Is corn ethanol worth the trouble?
It can be better for the climate than gasoline, but this colorless liquid isn't always as green as it seems.
Tue, Jun 02 2009 at 5:30 AM
The corn has ears, and they're burning.
People talk about America's top crop a lot these days, mostly because its ears are also literally burning — in the form of ethanol, a fuel made by fermenting sugar. Corn ethanol has become popular in the United States recently because it's renewable, domestically produced and burns more cleanly than gasoline. What's not to love?
But this clear, colorless liquid may not be as green as it seems. Much like its alter ego moonshine, ethanol's benefits can hide a world of hurt.
What is ethanol?
Also known as ethyl alcohol, ethanol has been emboldening and embarrassing humans for thousands of years. It's the waste produced by yeasts as they eat sugar, mainly from sweet grains like corn and sugarcane. Moonshine is just homemade ethanol — 1920s bootleggers reportedly used it to fuel their cars as they fled police, a practice that gave rise to modern stock car racing.
Ethanol was first used as engine fuel in 1826, but a nationwide tax to fund the Civil War kept it mostly sidelined for 80 years. U.S. automobile pioneer Henry Ford was key to its comeback, building his first car, the quadricycle, and his legendary 1908 Model T to run on what he called the "fuel of the future." Congress repealed its tax and ethanol thrived until 1919, when it was outlawed by Prohibition. Gasoline soon took over as America's fuel of choice, and after WWII ethanol was virtually choked out of the market by powerful and plentiful American oil.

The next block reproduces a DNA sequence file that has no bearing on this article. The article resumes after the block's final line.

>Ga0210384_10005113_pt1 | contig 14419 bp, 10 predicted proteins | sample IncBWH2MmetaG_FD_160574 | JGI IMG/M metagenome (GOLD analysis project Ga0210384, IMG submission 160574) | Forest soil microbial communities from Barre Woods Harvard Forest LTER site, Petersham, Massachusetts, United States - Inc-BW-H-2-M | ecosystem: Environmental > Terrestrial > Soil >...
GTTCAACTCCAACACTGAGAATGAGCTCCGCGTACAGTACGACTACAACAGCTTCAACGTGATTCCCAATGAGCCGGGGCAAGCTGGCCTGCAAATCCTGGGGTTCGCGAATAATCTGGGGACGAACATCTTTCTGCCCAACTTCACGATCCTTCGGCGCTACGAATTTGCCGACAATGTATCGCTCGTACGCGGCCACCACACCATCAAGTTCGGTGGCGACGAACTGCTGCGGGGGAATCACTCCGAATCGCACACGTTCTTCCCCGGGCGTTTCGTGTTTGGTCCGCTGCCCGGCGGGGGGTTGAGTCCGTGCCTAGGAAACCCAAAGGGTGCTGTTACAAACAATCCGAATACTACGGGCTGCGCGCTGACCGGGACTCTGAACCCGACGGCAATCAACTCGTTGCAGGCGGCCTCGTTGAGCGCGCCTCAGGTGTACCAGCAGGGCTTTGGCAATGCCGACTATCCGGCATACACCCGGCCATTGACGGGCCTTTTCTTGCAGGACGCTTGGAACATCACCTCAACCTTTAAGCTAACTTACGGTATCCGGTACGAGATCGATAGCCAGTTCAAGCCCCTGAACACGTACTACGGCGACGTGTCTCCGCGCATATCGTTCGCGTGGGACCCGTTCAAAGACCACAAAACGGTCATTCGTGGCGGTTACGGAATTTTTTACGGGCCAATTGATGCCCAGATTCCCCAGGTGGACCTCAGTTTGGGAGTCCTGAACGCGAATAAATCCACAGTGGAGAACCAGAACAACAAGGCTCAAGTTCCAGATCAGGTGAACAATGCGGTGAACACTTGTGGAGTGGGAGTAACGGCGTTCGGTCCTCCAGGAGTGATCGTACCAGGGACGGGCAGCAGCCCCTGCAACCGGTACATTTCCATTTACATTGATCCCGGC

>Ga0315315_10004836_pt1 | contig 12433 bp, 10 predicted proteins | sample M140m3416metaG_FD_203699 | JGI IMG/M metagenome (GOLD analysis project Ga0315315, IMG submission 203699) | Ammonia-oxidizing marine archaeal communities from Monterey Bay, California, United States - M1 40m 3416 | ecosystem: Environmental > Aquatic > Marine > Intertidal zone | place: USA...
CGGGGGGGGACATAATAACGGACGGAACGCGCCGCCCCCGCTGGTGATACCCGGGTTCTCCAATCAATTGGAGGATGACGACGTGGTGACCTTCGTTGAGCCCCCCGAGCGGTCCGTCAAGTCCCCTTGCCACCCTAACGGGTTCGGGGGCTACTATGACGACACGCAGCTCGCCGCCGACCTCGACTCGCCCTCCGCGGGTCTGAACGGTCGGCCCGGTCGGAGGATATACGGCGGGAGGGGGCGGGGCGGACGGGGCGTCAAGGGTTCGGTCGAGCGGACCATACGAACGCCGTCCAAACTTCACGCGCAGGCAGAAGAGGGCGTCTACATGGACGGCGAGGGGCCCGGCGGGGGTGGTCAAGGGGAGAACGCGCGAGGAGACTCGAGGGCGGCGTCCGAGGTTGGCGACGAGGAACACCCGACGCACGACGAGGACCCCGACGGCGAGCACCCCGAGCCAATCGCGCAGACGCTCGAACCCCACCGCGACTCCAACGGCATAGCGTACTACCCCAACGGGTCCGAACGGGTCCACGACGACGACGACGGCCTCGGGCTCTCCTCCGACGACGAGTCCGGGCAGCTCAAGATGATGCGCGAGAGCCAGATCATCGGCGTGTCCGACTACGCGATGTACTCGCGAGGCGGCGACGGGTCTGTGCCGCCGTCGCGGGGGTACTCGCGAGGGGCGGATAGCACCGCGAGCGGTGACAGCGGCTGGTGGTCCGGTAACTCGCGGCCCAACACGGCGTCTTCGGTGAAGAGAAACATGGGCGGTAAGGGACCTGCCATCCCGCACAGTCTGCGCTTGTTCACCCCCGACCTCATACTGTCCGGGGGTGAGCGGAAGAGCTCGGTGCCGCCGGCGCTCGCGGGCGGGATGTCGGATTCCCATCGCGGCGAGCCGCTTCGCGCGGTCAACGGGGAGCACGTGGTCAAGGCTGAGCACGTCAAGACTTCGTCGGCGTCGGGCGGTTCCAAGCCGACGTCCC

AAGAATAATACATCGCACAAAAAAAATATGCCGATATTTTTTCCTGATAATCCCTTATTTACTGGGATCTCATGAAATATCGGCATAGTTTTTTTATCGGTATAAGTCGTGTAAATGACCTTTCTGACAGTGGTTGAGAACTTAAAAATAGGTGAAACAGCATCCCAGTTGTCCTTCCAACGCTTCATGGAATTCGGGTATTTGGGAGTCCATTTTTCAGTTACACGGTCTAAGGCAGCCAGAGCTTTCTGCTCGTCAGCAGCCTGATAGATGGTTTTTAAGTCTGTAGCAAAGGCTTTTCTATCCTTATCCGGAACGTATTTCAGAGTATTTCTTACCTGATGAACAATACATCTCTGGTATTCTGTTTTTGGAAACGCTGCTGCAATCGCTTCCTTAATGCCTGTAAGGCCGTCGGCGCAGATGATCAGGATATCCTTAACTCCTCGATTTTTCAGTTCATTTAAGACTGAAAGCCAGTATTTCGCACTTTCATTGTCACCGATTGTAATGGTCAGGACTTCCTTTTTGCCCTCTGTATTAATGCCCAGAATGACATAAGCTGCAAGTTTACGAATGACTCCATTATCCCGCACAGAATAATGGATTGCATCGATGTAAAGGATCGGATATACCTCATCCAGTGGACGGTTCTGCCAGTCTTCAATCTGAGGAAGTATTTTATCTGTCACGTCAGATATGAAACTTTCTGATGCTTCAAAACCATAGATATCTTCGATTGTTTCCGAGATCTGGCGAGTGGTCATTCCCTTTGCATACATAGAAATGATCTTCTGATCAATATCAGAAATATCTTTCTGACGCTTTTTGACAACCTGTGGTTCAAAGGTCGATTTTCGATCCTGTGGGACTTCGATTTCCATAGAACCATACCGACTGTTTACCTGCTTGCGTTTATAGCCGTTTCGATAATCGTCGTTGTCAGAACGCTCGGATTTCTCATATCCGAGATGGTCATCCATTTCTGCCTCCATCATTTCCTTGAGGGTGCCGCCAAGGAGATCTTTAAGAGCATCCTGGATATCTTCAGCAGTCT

American oil peaked in 1973, however, just in time for U.S. relations with oil-rich Middle Eastern countries to plummet after the Arab-Israeli War of 1973 and Iranian Hostage Crisis. The world's biggest oil consumer was in a pickle, and it soon went crawling back to corn. Congress passed the first of many pro-ethanol bills in 1974, and federal subsidies grew during the next decade from 40 cents to 60 cents per gallon of ethanol blended into gasoline.
The booming ethanol industry was inevitably linked to gas prices, though, which led to its crash in 1985, despite the subsidies. Only 74 of the country's 163 commercial ethanol plants survived the year, but ethanol production still continued increasing every year since. Its use as fuel has grown by an annual average of 25 percent in recent years, largely because of oncoming climate change: It doesn't add carbon dioxide to the atmosphere because its base crops absorb CO2, and it can fuel existing internal combustion engines.
Is corn ethanol better than gasoline?
A head-to-head matchup is complicated — ethanol is hardly worth the effort if its cultivation and production emit as much CO2 as the fossil fuel it's replacing. On the other hand, proponents of corn-based ethanol often argue that only the fuel's direct emissions should be taken into account, as gasoline's are, not the effects of clearing forests to grow fuel crops or powering distilleries to refine them.
But the urgency of climate change has nonetheless shined harsh light on a fuel that's lived in gasoline's shadow for nearly a century. The EPA and the Congressional Budget Office both issued reports on ethanol's eco-friendliness this year, and the results are mixed. It can be better than gas, but it can also be worse. That depends mainly on three factors:
• Where it's grown: Large areas of vegetation are known as "carbon sinks" because plants soak up CO2 from the air to use in photosynthesis. Cutting down dense forests and grasslands to plant corn replaces longstanding carbon sinks with rows of young crops. Ethanol can make up for this by displacing gasoline in fuel tanks, but that takes time. Depending on how much and what kind of vegetation was cleared, it can take ethanol more than 100 years to become carbon neutral. [See the graphic above for more info.]